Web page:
Carl Sagan’s Baloney Detection Kit

22 Jan
  1. Wherever possible there must be independent confirmation of the “facts.”
  2. Encourage substantive debate on the evidence by knowledgeable proponents of all points of view.
  3. Arguments from authority carry little weight — “authorities” have made mistakes in the past. They will do so again in the future. Perhaps a better way to say it is that in science there are no authorities; at most, there are experts.
  4. Spin more than one hypothesis. If there’s something to be explained, think of all the different ways in which it could be explained. Then think of tests by which you might systematically disprove each of the alternatives. What survives, the hypothesis that resists disproof in this Darwinian selection among “multiple working hypotheses,” has a much better chance of being the right answer than if you had simply run with the first idea that caught your fancy.
  5. Try not to get overly attached to a hypothesis just because it’s yours. It’s only a way station in the pursuit of knowledge. Ask yourself why you like the idea. Compare it fairly with the alternatives. See if you can find reasons for rejecting it. If you don’t, others will.
  6. Quantify. If whatever it is you’re explaining has some measure, some numerical quantity attached to it, you’ll be much better able to discriminate among competing hypotheses. What is vague and qualitative is open to many explanations. Of course there are truths to be sought in the many qualitative issues we are obliged to confront, but finding them is more challenging.
  7. If there’s a chain of argument, every link in the chain must work (including the premise) — not just most of them.
  8. Occam’s Razor. This convenient rule-of-thumb urges us when faced with two hypotheses that explain the data equally well to choose the simpler.
  9. Always ask whether the hypothesis can be, at least in principle, falsified. Propositions that are untestable, unfalsifiable are not worth much. Consider the grand idea that our Universe and everything in it is just an elementary particle — an electron, say — in a much bigger Cosmos. But if we can never acquire information from outside our Universe, is not the idea incapable of disproof? You must be able to check assertions out. Inveterate skeptics must be given the chance to follow your reasoning, to duplicate your experiments and see if they get the same result.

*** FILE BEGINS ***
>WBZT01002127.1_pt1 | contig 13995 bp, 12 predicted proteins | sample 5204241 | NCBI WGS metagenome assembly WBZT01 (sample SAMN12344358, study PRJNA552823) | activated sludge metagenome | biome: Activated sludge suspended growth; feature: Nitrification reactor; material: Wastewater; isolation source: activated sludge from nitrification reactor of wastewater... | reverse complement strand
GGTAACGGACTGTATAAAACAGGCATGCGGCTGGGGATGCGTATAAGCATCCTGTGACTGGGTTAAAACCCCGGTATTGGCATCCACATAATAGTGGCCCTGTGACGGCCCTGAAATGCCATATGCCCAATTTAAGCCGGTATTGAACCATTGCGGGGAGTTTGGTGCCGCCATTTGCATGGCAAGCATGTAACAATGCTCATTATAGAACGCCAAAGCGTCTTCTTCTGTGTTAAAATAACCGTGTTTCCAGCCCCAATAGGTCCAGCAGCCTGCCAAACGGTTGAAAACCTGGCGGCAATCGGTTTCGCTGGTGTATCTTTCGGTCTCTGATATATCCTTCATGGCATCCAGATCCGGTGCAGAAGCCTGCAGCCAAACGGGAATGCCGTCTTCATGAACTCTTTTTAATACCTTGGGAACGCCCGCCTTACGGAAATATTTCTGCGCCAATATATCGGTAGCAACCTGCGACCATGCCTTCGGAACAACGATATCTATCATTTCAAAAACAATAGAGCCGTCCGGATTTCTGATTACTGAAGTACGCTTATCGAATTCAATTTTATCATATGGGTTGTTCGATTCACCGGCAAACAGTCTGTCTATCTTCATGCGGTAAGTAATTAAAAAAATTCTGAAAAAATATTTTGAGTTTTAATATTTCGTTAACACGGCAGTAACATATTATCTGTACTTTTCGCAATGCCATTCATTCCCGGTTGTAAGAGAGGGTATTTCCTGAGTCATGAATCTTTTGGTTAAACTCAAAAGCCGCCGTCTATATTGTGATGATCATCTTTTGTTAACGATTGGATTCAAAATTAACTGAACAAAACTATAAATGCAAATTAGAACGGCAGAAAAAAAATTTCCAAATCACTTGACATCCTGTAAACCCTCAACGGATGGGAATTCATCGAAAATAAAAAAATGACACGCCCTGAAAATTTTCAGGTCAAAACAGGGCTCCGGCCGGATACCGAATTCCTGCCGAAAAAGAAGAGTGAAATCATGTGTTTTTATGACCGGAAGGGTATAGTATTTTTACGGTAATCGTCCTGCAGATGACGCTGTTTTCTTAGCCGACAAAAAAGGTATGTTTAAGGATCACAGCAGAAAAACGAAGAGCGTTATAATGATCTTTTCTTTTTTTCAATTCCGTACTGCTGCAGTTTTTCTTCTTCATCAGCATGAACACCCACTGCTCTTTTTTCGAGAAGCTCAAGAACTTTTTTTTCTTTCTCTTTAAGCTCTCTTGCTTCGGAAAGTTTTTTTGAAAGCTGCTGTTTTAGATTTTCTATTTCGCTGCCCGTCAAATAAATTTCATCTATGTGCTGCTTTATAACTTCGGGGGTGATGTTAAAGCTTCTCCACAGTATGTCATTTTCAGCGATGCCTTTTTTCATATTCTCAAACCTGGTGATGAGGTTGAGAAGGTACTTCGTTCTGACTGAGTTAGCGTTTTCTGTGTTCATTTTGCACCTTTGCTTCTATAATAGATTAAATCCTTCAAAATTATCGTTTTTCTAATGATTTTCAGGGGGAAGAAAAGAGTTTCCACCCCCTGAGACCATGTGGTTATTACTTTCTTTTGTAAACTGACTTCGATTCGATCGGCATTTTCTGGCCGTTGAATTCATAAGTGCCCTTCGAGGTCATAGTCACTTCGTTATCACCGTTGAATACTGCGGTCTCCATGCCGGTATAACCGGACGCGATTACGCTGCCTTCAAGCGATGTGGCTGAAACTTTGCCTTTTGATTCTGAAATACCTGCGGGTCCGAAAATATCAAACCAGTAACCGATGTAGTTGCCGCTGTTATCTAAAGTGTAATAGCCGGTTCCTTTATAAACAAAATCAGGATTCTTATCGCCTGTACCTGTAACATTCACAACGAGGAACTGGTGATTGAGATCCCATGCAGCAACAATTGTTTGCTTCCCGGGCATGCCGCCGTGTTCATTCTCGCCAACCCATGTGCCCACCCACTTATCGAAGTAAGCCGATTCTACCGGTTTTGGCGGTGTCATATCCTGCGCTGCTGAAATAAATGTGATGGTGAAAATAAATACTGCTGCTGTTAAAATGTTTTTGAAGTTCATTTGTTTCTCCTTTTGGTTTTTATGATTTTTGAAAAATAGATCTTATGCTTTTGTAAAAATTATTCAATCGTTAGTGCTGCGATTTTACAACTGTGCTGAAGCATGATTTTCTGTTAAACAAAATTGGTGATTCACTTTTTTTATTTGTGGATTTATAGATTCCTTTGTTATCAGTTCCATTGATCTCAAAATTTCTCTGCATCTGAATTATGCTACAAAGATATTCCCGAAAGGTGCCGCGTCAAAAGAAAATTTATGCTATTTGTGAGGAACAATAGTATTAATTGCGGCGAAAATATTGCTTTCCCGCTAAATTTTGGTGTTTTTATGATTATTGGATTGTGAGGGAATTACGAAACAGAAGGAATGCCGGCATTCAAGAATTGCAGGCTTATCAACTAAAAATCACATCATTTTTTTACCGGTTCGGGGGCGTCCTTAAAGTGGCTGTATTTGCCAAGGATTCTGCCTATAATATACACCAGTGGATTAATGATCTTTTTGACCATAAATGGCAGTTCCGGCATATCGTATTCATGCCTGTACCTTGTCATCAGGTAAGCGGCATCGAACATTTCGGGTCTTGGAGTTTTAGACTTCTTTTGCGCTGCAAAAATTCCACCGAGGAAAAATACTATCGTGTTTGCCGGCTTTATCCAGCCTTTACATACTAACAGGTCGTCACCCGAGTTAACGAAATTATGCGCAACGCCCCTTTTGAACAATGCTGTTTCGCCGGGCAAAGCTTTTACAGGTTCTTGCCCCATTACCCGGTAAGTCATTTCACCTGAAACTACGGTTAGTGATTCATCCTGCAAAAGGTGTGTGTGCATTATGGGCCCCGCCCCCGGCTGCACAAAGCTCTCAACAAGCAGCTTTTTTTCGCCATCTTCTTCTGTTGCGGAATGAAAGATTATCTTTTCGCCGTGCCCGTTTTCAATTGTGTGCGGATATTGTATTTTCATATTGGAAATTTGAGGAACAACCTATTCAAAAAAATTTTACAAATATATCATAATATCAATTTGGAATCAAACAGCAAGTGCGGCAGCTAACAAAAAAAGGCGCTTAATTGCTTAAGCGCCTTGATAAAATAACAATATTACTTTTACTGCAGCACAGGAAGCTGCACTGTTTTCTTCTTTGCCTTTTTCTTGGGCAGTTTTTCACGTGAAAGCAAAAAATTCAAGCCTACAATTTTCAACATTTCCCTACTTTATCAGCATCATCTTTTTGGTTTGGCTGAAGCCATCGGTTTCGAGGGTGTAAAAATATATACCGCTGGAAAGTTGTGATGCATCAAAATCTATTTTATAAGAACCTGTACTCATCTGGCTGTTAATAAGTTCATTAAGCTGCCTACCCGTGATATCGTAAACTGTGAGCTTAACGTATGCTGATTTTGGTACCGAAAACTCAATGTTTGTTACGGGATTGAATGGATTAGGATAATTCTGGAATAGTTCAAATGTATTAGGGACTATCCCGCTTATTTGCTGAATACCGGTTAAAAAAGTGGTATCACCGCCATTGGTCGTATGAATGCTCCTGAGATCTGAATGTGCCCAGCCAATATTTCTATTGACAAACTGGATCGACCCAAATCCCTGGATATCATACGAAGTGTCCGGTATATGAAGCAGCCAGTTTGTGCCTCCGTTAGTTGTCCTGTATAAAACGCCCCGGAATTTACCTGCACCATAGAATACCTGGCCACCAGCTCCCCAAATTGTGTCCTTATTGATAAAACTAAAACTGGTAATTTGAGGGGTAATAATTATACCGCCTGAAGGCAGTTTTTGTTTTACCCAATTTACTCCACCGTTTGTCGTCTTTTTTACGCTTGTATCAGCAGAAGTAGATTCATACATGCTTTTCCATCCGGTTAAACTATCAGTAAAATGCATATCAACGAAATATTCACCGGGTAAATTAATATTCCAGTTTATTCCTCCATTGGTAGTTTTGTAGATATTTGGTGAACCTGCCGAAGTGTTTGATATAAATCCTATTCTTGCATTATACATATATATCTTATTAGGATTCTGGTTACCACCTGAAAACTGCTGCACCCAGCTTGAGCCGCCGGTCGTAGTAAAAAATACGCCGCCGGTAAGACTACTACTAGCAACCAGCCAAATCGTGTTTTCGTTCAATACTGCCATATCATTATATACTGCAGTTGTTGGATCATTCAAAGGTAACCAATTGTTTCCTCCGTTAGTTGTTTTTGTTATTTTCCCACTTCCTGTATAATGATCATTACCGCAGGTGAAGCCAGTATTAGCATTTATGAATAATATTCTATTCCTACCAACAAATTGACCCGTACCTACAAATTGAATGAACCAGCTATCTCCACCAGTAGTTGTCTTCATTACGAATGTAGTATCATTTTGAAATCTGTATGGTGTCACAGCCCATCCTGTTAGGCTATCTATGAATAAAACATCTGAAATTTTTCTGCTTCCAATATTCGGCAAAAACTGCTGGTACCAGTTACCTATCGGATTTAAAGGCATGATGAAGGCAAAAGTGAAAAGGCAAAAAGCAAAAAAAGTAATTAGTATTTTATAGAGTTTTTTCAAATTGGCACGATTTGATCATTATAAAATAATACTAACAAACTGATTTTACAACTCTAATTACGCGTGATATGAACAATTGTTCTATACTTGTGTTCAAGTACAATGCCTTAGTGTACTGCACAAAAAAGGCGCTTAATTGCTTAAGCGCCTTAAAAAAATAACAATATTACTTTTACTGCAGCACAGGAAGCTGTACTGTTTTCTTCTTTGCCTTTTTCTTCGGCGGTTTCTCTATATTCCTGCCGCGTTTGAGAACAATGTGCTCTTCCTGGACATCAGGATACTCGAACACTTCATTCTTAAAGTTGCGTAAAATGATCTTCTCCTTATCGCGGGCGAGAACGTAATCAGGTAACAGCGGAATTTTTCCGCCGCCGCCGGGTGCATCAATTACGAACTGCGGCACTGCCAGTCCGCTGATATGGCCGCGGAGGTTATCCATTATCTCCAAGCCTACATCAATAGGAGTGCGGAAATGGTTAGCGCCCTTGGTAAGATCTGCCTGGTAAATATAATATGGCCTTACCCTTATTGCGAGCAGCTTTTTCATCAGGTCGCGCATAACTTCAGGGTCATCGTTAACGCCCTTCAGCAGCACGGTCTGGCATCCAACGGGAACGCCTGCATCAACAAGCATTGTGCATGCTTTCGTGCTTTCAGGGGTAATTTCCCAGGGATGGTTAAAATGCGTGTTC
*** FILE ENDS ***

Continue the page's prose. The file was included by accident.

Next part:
This article is interesting and full of common sense. These tools don’t only apply for scientists but can be used in everyday life to avoid deception and manipulation. Read the complete article on Brain Pickings.

 

 

 

 

 

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4 Responses to “Carl Sagan’s Baloney Detection Kit”

  1. Zoe the Fabulous Feline January 22, 2017 at 1:00 pm #

    Reblogged this on The Life & Times of Zoe the Fabulous Feline and commented:
    Sage advice for all times, but especially *these* times!

  2. Danny the Dog January 22, 2017 at 6:51 pm #

    Too bad Sagan didn’t follow his own advice. He was married to scientific dogma as much as any of his peers. I heard him time and time again state that the speed of light was the cosmic speed limit when it had be proven many times (in his lifetime) that, that was not true. Ever hear of a quantum leap?

    • sleepygirl2 January 22, 2017 at 7:41 pm #

      He may not have followed his own advice but it’s still good advice.

  3. noelleg44 January 22, 2017 at 7:27 pm #

    Good advice indeed for these times, with so many people believing that THEY know what’s good for everyone else. Carl Sagan could indeed be dogmatic, but he stimulated a lot of men and women to look to the stars. “Ah, but a man’s reach should exceed his grasp, Or what’s a heaven for? “

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